So, to disc one: the songs are country pop of the least-sappy, best-produced kind. The beats are mostly up and Dolly's voice is still a thing of wonder. Most of the songs are love songs, and very fine ones. 'Mama' is, quite obviously, a tribute to Dolly's mother; in anyone else's hands it could be saccharine, but there is something in Dolly's voice - something that's always there - that stops it being so. What's in that voice, in amongst her command of the notes, is authenticity, grit and self-awareness. Dolly has always known exactly who she is and that makes it so much easier for her audience to connect with her. Dolly knows that to descend into too much sentimentality would be to condescend to her audience.
People want to be moved but it's not worth much if it isn't genuinely motivated by the person doing the moving. Dolly may be great at business but she's also great at art, and in all of her songs can be heard that edge, that catch, that tells us she's there with us, not lost inside herself. It's the secret of her great connection with so many people over so many years: it's not the hair or the clothes or even Dollywood that has kept people with her. It's because she wants to be with her people, and they can tell. And in case all of this sounds saccharine, I'll say this: Pure & Simple is the first Dolly album I've reviewed, and I don't own many of her other albums. I admire Dolly, but I would never have said I was a devoted fan. Listening closely to this album has made me one, not because it's so much better than her other albums - the woman couldn't release a dud if she tried - but because it's the first time I've realised the true genius of what she does. She connects. With voice and word and song, she connects.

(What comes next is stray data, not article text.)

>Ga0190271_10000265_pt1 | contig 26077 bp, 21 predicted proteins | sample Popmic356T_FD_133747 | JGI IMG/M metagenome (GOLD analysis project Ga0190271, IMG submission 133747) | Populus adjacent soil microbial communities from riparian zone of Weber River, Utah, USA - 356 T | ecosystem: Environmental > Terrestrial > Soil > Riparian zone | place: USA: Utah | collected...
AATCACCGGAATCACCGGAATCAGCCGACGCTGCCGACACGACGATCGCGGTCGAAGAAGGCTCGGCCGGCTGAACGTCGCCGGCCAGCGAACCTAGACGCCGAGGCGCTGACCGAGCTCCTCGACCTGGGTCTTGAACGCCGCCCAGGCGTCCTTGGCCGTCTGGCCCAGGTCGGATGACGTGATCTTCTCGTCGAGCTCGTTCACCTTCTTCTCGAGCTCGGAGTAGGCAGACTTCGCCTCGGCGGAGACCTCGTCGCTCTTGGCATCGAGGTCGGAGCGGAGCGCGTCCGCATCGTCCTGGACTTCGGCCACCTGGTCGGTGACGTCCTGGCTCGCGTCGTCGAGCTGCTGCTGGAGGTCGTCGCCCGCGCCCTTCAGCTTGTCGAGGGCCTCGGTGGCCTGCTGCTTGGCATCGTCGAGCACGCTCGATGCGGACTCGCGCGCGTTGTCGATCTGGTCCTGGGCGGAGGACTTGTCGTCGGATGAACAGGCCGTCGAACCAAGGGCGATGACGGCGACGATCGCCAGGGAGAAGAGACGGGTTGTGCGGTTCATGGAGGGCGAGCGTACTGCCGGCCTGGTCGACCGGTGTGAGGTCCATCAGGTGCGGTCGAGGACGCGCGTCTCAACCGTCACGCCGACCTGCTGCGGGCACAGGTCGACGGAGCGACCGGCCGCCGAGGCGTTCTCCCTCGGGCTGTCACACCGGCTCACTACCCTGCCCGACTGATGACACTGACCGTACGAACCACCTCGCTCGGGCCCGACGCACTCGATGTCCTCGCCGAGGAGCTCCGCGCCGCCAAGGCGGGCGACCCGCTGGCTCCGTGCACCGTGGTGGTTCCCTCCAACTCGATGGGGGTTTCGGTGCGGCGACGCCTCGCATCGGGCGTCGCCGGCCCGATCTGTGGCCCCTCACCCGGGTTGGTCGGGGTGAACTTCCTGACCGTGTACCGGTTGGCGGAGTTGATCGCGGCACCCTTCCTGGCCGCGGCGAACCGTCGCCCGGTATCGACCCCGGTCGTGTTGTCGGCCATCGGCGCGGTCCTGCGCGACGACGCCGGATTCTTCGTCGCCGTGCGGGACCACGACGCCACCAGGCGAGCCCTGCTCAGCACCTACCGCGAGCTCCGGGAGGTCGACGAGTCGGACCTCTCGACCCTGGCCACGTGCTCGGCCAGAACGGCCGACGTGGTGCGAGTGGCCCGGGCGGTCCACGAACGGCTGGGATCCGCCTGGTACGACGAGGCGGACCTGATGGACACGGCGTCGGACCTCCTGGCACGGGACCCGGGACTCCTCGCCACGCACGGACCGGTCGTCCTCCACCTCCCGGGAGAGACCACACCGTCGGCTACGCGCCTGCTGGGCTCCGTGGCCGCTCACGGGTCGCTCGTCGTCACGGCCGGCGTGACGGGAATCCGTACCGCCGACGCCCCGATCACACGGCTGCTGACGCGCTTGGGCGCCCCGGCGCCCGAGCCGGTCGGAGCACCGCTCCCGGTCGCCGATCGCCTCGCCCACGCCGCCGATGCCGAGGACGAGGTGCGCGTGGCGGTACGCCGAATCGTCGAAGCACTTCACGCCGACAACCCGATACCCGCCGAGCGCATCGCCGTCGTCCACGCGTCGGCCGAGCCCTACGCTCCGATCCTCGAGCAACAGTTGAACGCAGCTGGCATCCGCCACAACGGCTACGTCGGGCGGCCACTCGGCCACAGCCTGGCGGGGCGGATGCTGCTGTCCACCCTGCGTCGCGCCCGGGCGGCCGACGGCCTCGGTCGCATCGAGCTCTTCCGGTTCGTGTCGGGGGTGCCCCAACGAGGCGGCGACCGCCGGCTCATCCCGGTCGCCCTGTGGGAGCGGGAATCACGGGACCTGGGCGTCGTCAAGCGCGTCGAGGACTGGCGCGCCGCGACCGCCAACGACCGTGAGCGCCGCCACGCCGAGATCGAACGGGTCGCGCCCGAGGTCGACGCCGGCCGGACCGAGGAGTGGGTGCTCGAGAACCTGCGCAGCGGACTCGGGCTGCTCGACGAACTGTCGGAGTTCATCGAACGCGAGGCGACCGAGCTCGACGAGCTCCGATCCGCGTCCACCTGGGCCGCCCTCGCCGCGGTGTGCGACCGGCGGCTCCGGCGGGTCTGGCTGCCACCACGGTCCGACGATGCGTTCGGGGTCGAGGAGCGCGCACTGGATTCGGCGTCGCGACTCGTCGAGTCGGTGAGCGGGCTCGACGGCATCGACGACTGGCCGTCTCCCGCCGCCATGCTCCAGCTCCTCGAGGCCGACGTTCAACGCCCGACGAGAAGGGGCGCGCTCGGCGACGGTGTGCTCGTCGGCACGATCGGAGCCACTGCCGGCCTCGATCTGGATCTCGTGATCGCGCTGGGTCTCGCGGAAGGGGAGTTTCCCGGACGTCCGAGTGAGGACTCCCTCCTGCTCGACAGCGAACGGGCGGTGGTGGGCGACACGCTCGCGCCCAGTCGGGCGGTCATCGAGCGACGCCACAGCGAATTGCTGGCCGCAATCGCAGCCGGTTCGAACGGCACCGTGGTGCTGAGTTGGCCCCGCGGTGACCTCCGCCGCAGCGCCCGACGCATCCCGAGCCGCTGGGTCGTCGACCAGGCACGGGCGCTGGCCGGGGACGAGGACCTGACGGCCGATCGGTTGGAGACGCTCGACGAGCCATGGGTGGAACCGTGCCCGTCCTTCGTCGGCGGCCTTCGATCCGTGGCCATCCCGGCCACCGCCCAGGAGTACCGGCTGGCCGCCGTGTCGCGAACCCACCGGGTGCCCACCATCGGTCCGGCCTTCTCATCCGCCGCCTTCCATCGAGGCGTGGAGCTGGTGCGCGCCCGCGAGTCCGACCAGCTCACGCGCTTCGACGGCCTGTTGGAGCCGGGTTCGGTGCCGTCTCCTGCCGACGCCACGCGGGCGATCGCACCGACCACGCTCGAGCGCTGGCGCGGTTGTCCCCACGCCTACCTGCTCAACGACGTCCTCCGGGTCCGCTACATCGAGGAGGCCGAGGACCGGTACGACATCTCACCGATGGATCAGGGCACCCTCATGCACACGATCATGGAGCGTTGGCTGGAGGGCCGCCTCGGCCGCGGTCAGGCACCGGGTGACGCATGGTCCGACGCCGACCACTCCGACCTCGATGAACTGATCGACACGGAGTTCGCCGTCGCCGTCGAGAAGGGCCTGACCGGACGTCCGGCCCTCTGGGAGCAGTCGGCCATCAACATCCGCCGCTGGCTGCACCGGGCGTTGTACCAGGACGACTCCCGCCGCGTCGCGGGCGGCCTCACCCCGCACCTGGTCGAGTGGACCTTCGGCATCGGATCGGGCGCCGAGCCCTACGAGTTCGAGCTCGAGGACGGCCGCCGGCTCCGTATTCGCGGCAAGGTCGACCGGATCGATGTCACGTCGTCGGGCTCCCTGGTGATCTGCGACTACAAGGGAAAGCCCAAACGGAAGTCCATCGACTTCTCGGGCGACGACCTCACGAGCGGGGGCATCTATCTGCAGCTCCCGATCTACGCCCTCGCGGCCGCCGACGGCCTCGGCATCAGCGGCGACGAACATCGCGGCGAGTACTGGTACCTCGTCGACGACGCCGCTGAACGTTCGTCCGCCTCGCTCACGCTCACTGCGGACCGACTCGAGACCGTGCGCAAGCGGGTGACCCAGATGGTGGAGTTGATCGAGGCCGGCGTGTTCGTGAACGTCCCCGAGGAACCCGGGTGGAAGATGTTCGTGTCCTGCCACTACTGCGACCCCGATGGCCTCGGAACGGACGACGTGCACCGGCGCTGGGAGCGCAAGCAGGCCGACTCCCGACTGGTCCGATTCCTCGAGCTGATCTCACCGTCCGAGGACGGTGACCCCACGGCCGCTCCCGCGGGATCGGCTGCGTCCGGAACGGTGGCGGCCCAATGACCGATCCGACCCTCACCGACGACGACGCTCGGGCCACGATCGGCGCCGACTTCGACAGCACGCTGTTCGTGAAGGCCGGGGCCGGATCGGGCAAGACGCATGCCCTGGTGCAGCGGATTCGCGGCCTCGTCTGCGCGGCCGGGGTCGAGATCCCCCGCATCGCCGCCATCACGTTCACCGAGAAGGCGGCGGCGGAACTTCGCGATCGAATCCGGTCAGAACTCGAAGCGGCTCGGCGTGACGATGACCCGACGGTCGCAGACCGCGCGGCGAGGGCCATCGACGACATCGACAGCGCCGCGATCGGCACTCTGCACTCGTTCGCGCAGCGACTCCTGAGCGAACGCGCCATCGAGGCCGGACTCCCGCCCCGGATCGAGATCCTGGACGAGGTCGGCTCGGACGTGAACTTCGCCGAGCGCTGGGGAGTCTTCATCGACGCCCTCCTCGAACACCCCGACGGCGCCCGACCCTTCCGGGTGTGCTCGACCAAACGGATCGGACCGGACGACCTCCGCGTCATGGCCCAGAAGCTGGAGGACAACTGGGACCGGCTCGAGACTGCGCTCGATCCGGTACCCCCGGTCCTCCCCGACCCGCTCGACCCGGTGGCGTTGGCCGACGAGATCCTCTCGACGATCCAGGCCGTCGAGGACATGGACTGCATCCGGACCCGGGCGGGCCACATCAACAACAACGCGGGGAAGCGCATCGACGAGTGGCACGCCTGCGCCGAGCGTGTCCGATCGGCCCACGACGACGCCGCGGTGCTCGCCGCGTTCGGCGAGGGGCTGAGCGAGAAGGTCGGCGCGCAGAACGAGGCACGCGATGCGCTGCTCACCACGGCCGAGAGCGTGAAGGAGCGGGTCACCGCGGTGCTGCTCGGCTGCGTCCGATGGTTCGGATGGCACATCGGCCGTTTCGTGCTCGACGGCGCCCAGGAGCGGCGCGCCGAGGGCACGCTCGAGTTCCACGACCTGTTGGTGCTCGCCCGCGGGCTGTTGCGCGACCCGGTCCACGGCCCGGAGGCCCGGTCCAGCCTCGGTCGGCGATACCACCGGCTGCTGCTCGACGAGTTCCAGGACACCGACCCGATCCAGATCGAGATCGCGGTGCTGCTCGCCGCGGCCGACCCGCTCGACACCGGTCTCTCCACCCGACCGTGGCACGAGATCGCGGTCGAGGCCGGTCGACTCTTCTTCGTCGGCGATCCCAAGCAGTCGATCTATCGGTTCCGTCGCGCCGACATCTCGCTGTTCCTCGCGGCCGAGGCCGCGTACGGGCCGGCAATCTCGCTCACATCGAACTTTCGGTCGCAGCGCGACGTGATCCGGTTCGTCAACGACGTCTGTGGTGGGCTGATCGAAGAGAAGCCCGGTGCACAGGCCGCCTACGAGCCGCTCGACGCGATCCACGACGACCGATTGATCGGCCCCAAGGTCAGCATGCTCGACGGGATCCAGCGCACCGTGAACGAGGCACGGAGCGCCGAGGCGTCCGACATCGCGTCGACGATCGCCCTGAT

The world is a better place for Dolly Parton, and you will be a better person for her too. That's a down-home darn-tootin' promise.
Pure & Simple is out now through RCA Nashville.
British country music artists Megan & the Common Threads have had a busy year that has included
Your music is described as a mixture of country, blues, folk, funk and rock 'n' roll - what is your musical background? What did you listen to (or play) growing up that led to this mixture of genres?
I grew up in a very musical family in Ireland and started listening to country music at a young age - influenced by my mother! I learned to play piano early on and was heavily involved in musical theatre as a child and teenager. I suppose growing in a big Irish family and listening to Irish traditional music and country music tweaked my interest in these genres at an early age.
The blues, folk and funk came later when I dabbled in different genres and tested myself through songwriting and performing. Lately, my biggest influences are the other members of my band. They're all amazing musicians and bring so much to the music through all of their own backgrounds.